Posted May 15, 2007 12:31 am by with 6 comments

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Two items of good news for eCommerce in the last few days:

Friday, Accenture reported that most product research (69%) and comparison shopping (68%) happens online. Actual purchases, however, happen offline (67%). 13% said the Internet played no role in their offline shopping. The study backs up last year’s comScore stat that stated that 63% of search-related purchases happen offline.

The Kelsey Group adds that for purchases over $500, more than 90% happen offline.

Search Engine Watch says that this offers an opportunity for local product search to step up.

There wasn’t any indication of shoppers’ reasons for buying in person. These could range from “I wanted it now” to “I didn’t want to pay shipping costs” to “I wanted to try it on/out first.”

Today, Reuters reports that “online retail is years away from saturation.” They relied on Forrester Research’s . . . research which stated that eCommerce should experience double digit growth for years to come.

Last year, the online retail industry boomed 25% over 2005 (to $220 billion). For the first time, clothing was the most popular industry in online sales, passing the perennial favorite, computer hardware & software. (This is excluding travel, of course.)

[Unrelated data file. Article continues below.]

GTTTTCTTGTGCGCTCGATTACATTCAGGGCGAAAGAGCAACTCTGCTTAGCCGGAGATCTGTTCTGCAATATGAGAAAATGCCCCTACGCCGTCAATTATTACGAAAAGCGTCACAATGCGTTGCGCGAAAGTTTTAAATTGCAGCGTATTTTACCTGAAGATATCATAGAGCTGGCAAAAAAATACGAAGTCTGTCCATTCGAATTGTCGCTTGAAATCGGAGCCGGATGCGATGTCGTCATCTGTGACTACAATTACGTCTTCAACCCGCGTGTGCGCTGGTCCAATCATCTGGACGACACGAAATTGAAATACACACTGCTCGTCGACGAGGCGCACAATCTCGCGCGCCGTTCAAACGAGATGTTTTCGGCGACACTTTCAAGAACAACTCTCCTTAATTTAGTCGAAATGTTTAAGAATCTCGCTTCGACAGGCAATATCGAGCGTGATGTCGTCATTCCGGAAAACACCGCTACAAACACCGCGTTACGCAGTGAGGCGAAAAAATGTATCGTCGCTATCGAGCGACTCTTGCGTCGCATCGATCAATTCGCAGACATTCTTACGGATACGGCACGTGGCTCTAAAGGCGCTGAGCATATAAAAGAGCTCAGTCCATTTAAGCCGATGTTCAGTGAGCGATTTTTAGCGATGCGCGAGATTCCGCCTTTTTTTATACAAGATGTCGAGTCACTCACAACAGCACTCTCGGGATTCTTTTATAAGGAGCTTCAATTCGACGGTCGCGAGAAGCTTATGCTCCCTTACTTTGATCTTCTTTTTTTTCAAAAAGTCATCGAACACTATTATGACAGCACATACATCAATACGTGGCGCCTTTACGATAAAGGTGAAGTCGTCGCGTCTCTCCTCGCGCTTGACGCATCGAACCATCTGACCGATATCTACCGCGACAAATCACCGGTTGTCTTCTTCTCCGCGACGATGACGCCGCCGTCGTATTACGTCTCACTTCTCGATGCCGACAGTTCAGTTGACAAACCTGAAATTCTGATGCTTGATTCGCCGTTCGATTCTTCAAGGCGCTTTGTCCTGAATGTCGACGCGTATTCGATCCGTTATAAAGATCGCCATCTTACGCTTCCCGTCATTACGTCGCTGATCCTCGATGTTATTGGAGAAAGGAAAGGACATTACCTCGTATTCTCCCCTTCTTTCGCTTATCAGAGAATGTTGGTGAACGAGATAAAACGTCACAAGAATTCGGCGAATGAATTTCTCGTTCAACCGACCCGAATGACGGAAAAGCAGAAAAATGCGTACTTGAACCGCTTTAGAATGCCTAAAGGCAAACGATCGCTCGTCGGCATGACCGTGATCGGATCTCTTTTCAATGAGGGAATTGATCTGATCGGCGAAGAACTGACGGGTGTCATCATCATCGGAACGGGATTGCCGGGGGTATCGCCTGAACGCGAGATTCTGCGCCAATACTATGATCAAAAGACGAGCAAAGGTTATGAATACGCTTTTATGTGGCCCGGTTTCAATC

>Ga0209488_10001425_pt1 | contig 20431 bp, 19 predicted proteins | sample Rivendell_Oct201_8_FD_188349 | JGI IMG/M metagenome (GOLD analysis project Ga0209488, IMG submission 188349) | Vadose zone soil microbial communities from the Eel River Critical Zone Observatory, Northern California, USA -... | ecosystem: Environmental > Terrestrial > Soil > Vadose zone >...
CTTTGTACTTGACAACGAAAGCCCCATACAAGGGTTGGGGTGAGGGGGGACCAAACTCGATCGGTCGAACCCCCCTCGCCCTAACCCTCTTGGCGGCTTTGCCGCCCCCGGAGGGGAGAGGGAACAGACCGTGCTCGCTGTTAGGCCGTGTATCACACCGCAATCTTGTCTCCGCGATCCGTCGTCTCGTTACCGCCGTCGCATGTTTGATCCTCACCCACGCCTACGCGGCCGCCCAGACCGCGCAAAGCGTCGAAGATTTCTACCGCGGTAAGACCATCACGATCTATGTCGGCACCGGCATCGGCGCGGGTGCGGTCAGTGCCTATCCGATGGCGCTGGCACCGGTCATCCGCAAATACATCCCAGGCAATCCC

According to the US Census Bureau, eCommerce last year accounted for 2.5% of all US spending, while Reuters said that it was 7%. Either way, it’s not a very difficult position to grow from. Or, to put it another way, no place to go but up.

Looks like the moral of the story is that it’s never too late to break into eCommerce. The Reuters piece says that only 1% of food and beverage purchases take place online—maybe start there 😉 . However, if you’re thinking of running and online-only eCommerce business, consider the reasons why two-thirds convert offline, and look for innovative ways to combat those excuses.

  • Thank you for the encouragement. I read differing opinions on the future of eCommerce. Your report gives us hope!

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  • More reason to find that special niche! Specialty products that can ONLY be purchased online are a great way to make eCommerce work online only.

    The hardest part is finding something that is untapped, or improving something that already exists.

    I think the reports are right on and that brick and mortars certainly have a reason to expand online. If a consumer can go right to the store’s site and then drive down and pick up the item you can’t go wrong, especially if you offer a great product.

    eRetailers that can do both (offer a specialty product and have an actual storefront) have that much more of a chance for success!

  • Rebecca

    What was the good news? The fact that eCommerce is still such a small percentage (2 or 7%, doesn’t matter) of retail or the fact that 67% percent still buy offline. Give us the REALLY good news – what is considered an amazing conversion rate, what’s normal and what’s abysmal?

    My opinion – eCommerce vendors have a long way to go to improve customer service, they need to lower or drop shipping fees (on top of tax why wouldn’t I go to the store?), and last but not least, improve the overall shopping experience (for instance how annoying is it when you can’t zoom in on something). So maybe that’s what the good news is – all the things that still need to be fixed.

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